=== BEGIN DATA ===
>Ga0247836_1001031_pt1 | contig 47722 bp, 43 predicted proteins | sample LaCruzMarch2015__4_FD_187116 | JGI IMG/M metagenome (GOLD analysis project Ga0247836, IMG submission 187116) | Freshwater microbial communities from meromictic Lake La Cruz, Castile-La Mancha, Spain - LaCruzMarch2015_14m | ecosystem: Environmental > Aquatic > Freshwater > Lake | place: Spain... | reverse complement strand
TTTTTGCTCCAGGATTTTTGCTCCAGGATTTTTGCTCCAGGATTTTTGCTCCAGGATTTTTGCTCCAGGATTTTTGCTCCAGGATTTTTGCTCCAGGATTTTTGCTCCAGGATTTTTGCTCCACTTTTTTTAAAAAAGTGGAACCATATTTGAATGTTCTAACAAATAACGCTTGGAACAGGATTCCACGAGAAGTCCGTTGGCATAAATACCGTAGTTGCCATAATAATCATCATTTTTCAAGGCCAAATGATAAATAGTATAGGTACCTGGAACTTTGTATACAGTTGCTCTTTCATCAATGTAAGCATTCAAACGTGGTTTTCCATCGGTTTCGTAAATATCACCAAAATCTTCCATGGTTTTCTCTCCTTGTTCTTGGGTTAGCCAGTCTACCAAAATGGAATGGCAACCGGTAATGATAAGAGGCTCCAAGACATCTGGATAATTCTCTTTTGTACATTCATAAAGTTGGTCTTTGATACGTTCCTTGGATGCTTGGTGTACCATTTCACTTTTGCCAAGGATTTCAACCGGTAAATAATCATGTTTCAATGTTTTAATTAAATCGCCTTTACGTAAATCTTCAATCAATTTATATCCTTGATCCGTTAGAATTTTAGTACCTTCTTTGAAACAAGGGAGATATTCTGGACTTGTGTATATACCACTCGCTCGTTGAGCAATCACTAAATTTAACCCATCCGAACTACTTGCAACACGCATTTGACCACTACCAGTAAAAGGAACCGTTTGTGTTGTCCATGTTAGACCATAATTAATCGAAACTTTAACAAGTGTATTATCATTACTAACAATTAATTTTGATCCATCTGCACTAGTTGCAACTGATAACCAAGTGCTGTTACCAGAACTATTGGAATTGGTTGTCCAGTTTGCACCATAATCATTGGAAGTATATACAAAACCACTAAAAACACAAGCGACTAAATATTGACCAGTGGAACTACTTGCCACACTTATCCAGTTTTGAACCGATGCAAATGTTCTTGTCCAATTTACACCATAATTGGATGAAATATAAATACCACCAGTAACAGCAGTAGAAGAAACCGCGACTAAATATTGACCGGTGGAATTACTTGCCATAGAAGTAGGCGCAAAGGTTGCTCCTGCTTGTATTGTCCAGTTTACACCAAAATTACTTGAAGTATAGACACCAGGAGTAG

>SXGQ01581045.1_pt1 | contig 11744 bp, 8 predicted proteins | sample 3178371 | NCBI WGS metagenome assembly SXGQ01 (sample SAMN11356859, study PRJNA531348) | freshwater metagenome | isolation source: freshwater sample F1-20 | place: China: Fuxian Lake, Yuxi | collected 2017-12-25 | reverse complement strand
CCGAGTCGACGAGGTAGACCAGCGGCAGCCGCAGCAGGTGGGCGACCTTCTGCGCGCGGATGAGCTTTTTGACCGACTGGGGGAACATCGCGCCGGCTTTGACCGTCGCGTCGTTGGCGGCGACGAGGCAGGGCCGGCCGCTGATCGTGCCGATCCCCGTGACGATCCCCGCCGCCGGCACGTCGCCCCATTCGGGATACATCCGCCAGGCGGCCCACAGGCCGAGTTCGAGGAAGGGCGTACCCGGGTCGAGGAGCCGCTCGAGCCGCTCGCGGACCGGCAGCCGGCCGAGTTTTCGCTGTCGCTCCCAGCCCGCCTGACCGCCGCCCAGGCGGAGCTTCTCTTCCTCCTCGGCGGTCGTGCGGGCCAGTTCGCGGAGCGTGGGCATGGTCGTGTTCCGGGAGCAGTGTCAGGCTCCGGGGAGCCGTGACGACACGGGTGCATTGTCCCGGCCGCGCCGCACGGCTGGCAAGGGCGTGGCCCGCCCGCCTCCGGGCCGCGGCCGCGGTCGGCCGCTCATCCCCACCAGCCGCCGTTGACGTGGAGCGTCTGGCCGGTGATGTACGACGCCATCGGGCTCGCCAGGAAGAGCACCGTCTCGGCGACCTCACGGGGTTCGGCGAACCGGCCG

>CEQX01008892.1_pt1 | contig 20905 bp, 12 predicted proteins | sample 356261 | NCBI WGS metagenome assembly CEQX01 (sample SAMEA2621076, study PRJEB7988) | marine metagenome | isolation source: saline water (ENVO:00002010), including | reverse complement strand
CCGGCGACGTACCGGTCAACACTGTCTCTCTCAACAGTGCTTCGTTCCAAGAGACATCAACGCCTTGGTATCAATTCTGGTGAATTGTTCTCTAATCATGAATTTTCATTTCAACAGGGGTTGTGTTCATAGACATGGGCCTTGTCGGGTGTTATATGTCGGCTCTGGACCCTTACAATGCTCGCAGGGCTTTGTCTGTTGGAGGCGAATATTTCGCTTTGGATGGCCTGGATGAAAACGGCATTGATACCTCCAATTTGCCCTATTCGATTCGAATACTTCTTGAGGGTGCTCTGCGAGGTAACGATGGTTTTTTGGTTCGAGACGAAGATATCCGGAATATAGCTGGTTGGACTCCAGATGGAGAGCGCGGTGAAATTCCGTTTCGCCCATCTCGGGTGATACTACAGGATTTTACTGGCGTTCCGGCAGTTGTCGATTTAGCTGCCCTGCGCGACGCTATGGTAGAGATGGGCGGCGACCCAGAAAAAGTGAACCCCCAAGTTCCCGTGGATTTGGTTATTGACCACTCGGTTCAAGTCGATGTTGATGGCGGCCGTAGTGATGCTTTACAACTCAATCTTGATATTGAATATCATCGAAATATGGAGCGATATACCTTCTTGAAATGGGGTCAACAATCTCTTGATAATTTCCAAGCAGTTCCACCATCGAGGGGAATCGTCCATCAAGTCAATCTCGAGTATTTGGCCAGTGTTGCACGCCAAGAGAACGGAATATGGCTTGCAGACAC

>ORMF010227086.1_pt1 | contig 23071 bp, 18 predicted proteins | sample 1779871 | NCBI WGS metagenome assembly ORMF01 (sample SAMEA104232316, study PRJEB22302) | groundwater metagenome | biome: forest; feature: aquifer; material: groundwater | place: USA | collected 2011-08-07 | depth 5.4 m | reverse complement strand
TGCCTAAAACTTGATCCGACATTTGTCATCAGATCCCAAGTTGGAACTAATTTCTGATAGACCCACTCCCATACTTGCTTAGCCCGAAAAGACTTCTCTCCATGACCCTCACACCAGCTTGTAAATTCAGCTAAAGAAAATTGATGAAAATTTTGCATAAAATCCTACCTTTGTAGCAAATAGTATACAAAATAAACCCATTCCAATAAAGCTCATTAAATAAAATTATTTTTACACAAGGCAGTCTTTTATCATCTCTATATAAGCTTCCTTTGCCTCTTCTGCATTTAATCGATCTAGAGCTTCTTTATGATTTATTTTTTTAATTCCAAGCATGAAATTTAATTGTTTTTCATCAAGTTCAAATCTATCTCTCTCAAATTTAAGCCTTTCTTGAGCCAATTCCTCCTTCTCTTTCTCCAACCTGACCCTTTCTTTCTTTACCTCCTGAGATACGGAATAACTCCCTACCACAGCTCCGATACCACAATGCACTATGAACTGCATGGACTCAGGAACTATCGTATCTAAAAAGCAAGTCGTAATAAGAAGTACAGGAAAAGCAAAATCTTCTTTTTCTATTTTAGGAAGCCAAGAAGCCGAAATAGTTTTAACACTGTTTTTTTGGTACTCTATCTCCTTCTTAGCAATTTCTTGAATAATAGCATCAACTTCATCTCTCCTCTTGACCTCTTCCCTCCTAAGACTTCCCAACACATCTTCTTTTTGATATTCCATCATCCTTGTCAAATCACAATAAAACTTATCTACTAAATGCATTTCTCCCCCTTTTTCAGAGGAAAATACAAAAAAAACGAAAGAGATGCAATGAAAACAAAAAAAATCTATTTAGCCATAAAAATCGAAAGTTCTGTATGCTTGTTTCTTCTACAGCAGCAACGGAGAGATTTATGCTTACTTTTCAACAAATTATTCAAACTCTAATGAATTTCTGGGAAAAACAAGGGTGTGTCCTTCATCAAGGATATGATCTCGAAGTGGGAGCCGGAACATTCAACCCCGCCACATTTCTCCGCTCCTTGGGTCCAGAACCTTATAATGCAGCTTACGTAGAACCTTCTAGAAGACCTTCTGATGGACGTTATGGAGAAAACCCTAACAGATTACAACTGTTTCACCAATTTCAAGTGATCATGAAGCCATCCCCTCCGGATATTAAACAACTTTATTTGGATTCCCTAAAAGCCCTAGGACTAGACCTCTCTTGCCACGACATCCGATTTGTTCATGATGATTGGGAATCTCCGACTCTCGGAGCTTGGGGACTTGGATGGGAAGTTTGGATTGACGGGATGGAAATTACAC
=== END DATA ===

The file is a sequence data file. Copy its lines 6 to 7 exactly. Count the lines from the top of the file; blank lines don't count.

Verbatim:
CCGGCGACGTACCGGTCAACACTGTCTCTCTCAACAGTGCTTCGTTCCAAGAGACATCAACGCCTTGGTATCAATTCTGGTGAATTGTTCTCTAATCATGAATTTTCATTTCAACAGGGGTTGTGTTCATAGACATGGGCCTTGTCGGGTGTTATATGTCGGCTCTGGACCCTTACAATGCTCGCAGGGCTTTGTCTGTTGGAGGCGAATATTTCGCTTTGGATGGCCTGGATGAAAACGGCATTGATACCTCCAATTTGCCCTATTCGATTCGAATACTTCTTGAGGGTGCTCTGCGAGGTAACGATGGTTTTTTGGTTCGAGACGAAGATATCCGGAATATAGCTGGTTGGACTCCAGATGGAGAGCGCGGTGAAATTCCGTTTCGCCCATCTCGGGTGATACTACAGGATTTTACTGGCGTTCCGGCAGTTGTCGATTTAGCTGCCCTGCGCGACGCTATGGTAGAGATGGGCGGCGACCCAGAAAAAGTGAACCCCCAAGTTCCCGTGGATTTGGTTATTGACCACTCGGTTCAAGTCGATGTTGATGGCGGCCGTAGTGATGCTTTACAACTCAATCTTGATATTGAATATCATCGAAATATGGAGCGATATACCTTCTTGAAATGGGGTCAACAATCTCTTGATAATTTCCAAGCAGTTCCACCATCGAGGGGAATCGTCCATCAAGTCAATCTCGAGTATTTGGCCAGTGTTGCACGCCAAGAGAACGGAATATGGCTTGCAGACAC

>ORMF010227086.1_pt1 | contig 23071 bp, 18 predicted proteins | sample 1779871 | NCBI WGS metagenome assembly ORMF01 (sample SAMEA104232316, study PRJEB22302) | groundwater metagenome | biome: forest; feature: aquifer; material: groundwater | place: USA | collected 2011-08-07 | depth 5.4 m | reverse complement strand